This paper presents a novel computational method for micromechanical modeling of adipose tissue. The model can be regarded as the first step for developing an inversion based framework that uses adipose stiffness data obtained from elastography to determine its microstructural alterations. Such information can be used as biomarkers for diseases associated with adipose tissue microstructure alteration (e.g. adipose tissue fibrosis and inflammation in obesity). In contrast to previous studies, the presented model follows a multiphase structure which accounts for both solid and fluid components as well as their mechanical interaction. In the model, the lipid droplets and extracellular matrix were considered as the fluid and solid phase, respectively. As such, the fluid-structure interaction (FSI) problem was solved using finite element method. In order to gain insight into how microstructural characteristics influence the macro scale mechanical properties of the adipose tissue, a compression mechanical test was simulated using the FSI model and its results were fitted to corresponding experimental data. The simulation procedure was performed for adipocytes in healthy conditions while the stiffness of extracellular matrix in normal adipose tissue was found by varying it systematically within an optimization process until the simulation response agreed with experimental data. Results obtained in this study are encouraging and show the capability of the proposed model to capture adipose tissue macroscale mechanical behavior based on its microstructure under health and different pathological conditions.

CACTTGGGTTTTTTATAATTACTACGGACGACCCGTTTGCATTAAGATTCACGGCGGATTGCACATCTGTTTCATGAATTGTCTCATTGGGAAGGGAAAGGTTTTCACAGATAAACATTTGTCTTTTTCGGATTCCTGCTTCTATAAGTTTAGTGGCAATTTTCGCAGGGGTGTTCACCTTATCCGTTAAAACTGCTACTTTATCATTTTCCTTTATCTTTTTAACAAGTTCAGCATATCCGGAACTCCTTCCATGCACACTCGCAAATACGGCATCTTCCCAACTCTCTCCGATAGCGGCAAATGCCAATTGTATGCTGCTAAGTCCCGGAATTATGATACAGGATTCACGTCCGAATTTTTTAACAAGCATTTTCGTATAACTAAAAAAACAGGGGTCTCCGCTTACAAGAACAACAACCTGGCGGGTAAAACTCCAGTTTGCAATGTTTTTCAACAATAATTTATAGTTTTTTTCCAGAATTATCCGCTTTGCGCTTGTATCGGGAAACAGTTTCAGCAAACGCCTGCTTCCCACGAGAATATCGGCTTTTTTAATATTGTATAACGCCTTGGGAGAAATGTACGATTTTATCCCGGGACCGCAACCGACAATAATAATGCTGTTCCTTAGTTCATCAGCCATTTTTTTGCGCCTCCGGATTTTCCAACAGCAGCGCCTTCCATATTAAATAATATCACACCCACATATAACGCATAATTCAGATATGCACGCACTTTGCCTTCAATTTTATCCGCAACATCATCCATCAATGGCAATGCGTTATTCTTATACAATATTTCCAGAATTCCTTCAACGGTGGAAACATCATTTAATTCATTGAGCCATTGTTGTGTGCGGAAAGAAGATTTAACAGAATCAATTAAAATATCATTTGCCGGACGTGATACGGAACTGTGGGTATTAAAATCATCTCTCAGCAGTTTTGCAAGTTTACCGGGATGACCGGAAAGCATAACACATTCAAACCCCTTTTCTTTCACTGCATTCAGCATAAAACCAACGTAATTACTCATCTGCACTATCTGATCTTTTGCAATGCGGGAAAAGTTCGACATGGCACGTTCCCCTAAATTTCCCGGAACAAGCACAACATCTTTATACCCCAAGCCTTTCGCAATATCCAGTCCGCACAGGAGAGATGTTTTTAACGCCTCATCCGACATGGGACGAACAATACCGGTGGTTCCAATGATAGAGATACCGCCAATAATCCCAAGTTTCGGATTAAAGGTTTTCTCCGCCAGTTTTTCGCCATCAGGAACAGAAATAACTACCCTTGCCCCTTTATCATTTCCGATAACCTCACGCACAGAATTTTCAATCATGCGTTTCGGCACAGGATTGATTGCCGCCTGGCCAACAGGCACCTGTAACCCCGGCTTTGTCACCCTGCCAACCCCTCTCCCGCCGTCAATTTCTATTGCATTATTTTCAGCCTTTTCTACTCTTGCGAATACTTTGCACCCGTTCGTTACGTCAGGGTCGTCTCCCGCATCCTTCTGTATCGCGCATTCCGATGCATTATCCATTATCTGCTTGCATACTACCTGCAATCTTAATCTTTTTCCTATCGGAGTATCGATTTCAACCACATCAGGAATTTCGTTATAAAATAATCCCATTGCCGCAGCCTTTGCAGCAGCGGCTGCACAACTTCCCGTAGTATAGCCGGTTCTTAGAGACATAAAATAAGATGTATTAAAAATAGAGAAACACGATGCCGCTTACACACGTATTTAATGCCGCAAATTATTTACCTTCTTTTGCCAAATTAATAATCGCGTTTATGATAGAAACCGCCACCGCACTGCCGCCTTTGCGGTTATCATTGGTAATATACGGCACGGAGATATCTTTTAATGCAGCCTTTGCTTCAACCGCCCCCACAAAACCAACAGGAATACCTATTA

Lung cancer is one of the leading causes of cancer death in men and women. External Beam Radiation Therapy (EBRT) is a commonly used primary treatment for the condition. A major challenge with such treatments is the delivery of sufficient radiation dose to the lung tumor while ensuring that surrounding healthy lung parenchyma receives only minimal dose. This can be achieved by coupling EBRT with respiratory computer models which can predict the tumour location as a function of phase during the breathing cycle<sup>1</sup>. The diaphragm muscle contraction is mainly responsible for a large portion of the lung tumor motion during normal breathing, especially when tumours are in the lower lobes, therefore the importance of accurately modelling the diaphragm is paramount in lung tumour motion prediction. The goal of this research is to develop a biomechanical model of the diaphragm, including its active and passive response, using detailed geometric, biomechanical and anatomical information that mimics the diaphragmatic behaviour in a patient specific manner. For this purpose, a Finite Element Model (FEM) of the diaphragm was developed in order to predict the <i>in vivo</i> motion of the diaphragm, paving the way for computer assisted lung cancer tumor tracking in EBRT. Preliminary results obtained from the proposed model are promising and they indicate that it can be used as a plausible tool for effective lung cancer EBRT to improve patient care.